LAST January the Reagan administration announced that Col. Muammar Qaddafi no longer posed a serious threat to his North African neighbors. Unfortunately, Washington added that its policy remained one of seeking to isolate Colonel Qaddafi politically and economically from the rest of the Arab world. Recent events in Algiers, Cairo, Tripoli, and Tunis indicate that the ill-considered American strategy has failed. Qaddafi is quietly mending fences with his fellow Muslims, both in North Africa and the Middle East. He is being encouraged in this endeavor by Saudi Arabia and the United Arab Emirates. These moderate nations have been working behind the scenes for some time to bring Qaddafi back into the pan-Arab fold. At the same time, Riyadh has been pressing Egypt's President, Hosni Mubarak, to be more accommodating to the Libyan leader. One important reason for the Saudi diplomatic offensive has been Riyadh's fear that an isolated Qaddafi might decide to back Tehran in the Iran-Iraq war.
The Reagan administration appears to resent the willingness of Algeria, Tunisia, and other states to establish closer political and economic ties with Qaddafi. When Defense Secretary Frank Carlucci III called on the new Tunisian President, Zine al-Abidine Ben Ali, he warned against Tunisian overtures to Qaddafi. Since he became President in November 1987, after ousting longtime United States ally Habib Bourguiba, President Ben Ali has been aggressively pursuing a foreign policy among his fellow Arab nations that includes reestablishing stronger ties with Tripoli. Tunisian officials made clear to Mr. Carlucci their own foreign policy goals. While some of these might seem to conflict with US policy, they are considered to be in the best interests of Tunisia and North Africa.
Washington fails to appreciate that a new generation of leaders has come to power in Algeria, Tunisia, and Egypt. They are alike in their wish to modernize their backward economies and raise the standard of living of their people. Their goal is to foster greater economic cooperation among their countries and to encourage Libyan, Saudi Arabian, and Gulf Arab investment in agricultural and industrial projects. While the ultimate dream remains the creation of a ``Greater Maghreb'' (Algeria, Libya, Mauritania, Morocco, and Tunisia), the leaders are sophisticated enough to realize that a more realistic short-term goal is the step-by-step integration of their economies. Qaddafi, who never was accepted by Mr. Bourguiba or other older leaders, can now relate to these new men, none of whom present a threat to his regime.
Many Americans do not realize that Libya is a small country, with a population of less than 4 million in an area that is 93 percent desert. Only the discovery of oil made it possible for the Libyans to abandon their nomadic way of life. Unfortunately, the initial financial flush created by high oil prices has disappeared. Libyan oil revenues dropped from $22.6 billion in 1980 to $4.5 billion last year. Assuming stable oil prices, Tripoli will earn only about $3.3 billion in 1988. Given the desperate need for investment in agriculture, water projects, and industry, little money will be left Qaddafi for foreign adventures. Just as important, Saudi Arabia and other moderate Arab states have warned Qaddafi to forgo any new terrorist support. Thus it seems reasonable to assume that the Libyan leader will turn his energy to bettering relations with his neighbors and to placating his own increasingly restless population. There have been a number of indications recently that the Libyans are weary of Qaddafi's economic austerity program, which has led to severe shortages of basic consumer and agricultural products.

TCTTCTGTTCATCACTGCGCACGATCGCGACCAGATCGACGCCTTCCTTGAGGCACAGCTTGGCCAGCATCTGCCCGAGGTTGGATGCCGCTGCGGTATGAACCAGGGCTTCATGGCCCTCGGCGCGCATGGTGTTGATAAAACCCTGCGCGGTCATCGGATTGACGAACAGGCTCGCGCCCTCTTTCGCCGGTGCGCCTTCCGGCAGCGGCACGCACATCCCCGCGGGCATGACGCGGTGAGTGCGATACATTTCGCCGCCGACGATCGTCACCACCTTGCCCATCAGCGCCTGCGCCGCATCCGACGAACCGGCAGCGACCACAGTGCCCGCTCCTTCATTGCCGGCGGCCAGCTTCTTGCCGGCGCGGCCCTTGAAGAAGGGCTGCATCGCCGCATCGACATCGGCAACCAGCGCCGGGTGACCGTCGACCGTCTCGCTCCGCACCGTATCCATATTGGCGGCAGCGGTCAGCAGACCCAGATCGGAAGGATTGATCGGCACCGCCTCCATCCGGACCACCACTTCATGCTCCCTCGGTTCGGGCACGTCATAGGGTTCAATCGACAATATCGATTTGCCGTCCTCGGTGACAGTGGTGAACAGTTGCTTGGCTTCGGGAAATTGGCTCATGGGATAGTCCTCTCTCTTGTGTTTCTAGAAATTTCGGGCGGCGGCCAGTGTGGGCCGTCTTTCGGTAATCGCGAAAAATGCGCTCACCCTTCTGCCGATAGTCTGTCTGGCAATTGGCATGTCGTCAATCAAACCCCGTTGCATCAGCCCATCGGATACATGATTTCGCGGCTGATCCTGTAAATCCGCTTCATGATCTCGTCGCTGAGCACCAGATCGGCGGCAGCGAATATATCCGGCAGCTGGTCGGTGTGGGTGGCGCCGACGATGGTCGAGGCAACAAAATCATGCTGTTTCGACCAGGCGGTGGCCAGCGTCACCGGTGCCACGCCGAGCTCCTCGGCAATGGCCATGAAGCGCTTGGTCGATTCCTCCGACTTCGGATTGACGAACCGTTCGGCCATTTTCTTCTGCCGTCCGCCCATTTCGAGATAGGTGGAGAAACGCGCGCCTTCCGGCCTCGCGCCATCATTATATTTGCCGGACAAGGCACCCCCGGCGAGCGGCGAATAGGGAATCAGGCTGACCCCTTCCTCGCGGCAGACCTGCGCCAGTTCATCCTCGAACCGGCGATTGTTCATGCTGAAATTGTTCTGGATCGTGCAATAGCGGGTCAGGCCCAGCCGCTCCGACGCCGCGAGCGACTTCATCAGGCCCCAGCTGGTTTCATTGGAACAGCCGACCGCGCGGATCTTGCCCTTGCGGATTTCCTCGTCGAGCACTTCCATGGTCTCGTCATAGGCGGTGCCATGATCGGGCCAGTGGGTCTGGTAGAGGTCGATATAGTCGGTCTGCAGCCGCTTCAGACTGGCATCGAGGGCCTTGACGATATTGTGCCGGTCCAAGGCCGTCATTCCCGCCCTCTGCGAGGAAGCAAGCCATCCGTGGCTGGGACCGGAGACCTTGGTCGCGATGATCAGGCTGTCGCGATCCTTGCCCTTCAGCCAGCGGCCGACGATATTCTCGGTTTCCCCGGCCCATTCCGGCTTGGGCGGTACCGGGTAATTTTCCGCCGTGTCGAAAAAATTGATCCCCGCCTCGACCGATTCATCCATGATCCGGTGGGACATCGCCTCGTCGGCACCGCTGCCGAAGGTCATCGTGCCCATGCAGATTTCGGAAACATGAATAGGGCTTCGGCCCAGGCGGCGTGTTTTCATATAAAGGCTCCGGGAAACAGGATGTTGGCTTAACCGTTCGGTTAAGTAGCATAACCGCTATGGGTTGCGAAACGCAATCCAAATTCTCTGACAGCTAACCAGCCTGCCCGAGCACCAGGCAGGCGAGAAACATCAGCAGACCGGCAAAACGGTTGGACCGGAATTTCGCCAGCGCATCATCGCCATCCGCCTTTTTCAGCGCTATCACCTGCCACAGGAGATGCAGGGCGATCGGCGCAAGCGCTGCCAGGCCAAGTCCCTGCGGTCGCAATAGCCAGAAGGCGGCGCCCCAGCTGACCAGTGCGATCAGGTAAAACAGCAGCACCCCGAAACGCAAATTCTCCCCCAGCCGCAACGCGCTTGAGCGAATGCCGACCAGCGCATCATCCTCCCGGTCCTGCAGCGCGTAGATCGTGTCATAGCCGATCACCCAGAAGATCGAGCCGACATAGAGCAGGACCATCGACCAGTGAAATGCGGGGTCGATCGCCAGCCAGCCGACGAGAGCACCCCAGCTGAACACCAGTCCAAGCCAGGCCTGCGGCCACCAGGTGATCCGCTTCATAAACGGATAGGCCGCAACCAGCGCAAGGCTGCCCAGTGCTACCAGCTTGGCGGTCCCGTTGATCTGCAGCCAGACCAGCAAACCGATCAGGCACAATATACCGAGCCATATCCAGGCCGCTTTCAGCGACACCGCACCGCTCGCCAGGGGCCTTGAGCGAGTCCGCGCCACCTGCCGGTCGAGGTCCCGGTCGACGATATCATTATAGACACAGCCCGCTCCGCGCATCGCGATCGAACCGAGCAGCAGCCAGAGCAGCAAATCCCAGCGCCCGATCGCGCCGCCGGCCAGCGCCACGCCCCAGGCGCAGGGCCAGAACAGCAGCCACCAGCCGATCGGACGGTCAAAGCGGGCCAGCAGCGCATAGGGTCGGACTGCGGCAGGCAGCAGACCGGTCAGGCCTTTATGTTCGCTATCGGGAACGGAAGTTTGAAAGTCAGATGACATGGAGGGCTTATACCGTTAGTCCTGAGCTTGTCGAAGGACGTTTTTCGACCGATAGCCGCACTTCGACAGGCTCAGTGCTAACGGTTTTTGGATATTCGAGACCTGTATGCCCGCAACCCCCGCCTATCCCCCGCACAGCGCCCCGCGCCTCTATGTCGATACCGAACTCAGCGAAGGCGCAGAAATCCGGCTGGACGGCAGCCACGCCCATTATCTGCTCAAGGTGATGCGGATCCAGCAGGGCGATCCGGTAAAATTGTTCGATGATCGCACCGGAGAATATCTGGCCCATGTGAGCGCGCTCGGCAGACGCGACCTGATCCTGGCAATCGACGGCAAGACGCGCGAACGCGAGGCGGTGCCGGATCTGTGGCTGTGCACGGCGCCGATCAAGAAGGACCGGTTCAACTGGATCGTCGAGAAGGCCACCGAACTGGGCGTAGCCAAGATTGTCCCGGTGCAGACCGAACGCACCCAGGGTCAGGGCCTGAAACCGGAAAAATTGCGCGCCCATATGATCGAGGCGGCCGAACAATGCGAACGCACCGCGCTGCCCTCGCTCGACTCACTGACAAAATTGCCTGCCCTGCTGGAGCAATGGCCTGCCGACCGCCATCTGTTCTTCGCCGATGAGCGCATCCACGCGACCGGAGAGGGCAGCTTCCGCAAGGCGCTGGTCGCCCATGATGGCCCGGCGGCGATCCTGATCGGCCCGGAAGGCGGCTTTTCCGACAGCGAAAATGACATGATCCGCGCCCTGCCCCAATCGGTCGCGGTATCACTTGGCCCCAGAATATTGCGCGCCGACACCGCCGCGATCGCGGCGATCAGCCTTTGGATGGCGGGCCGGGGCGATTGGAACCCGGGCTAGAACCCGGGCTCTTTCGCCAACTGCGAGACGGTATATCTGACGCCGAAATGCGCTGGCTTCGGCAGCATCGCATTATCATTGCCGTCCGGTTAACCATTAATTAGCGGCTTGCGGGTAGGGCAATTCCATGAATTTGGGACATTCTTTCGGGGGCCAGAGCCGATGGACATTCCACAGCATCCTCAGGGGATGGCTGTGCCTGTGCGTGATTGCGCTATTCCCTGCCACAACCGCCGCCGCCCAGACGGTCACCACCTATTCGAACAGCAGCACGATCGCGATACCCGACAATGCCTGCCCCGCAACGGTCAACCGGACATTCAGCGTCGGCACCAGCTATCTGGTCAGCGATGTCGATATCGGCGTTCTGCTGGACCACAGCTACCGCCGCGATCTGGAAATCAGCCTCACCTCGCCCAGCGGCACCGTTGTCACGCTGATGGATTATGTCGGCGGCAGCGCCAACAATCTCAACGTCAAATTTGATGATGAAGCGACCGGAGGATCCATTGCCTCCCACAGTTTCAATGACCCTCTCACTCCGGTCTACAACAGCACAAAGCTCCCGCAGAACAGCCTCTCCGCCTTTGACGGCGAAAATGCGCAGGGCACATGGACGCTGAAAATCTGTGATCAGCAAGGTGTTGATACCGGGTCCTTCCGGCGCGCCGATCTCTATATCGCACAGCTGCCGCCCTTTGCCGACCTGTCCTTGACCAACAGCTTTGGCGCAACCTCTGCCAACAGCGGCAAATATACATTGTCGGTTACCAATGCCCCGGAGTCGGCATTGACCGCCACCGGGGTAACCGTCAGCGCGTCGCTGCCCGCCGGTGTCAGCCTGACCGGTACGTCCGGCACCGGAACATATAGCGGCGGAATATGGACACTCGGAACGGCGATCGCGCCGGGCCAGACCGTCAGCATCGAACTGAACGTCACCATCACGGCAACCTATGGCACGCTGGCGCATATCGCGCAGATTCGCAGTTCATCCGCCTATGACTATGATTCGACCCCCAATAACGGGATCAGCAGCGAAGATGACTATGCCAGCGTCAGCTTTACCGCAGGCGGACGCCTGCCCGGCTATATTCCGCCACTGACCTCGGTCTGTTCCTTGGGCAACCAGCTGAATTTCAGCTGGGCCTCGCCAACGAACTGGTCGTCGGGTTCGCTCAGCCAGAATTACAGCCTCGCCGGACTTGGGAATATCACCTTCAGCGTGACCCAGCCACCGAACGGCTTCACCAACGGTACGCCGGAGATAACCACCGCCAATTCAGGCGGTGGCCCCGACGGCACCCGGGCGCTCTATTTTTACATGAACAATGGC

Qaddafi has also recognized his mistake in invading Chad, where he met a series of devastating military reverses during the 13-year war. The Libyan leader wisely announced his recognition of Chad and the cessation of all hostilities. This decision was made in response to Saudi Arabian pressure, and in recognition of the terrible drain the military operation made on the Libyan treasury.
The end of the war with Chad and a new policy of reasonableness vis-`a-vis his neighbors have given Qaddafi new popularity at home. Also, it has won him more positive attention in Arab capitals than he has had in the last 10 years.
The latest in Qaddafi's fence-mending efforts with Turkey was rewarded by the recent visit to Tripoli of Prime Minister Turgut Ozal. Ankara announced that Mr. Ozal's visit was to improve bilateral political and economic relations. The prime minister was accompanied by more than 100 bankers and businessmen interested in discussing new financial and trade deals. Libya is Turkey's third-largest oil supplier, after Iran and Iraq. Current two-way trade is estimated to run at about $600 million annually.
It would behoove Washington to recognize that its strategy of attempting to punish Qaddafi by pressuring his fellow Arabs to keep their distance has no chance of success. Rather than discouraging Tunisia and other states from pursuing closer political and economic relations, the US should openly encourage such moves. Any regional policy of reining in Qaddafi and focusing his attention on inter-Arab affairs would certainly pay long-range dividends in reducing political tensions in the area.
It is time for Washington to move from a negative to a positive policy vis-`a-vis Qaddafi. After all, if President Reagan can come to consider that the ``evil empire'' is no more, surely he can be made to appreciate that a Qaddafi inside the Arab tent is far less dangerous than a Qaddafi frustrated in isolation.
John T. Haldane, a specialist in Middle East affairs, has served as a Foreign Service officer in Baghdad, Beirut, and Cairo and as an international economist in the Departments of Commerce and Treasury.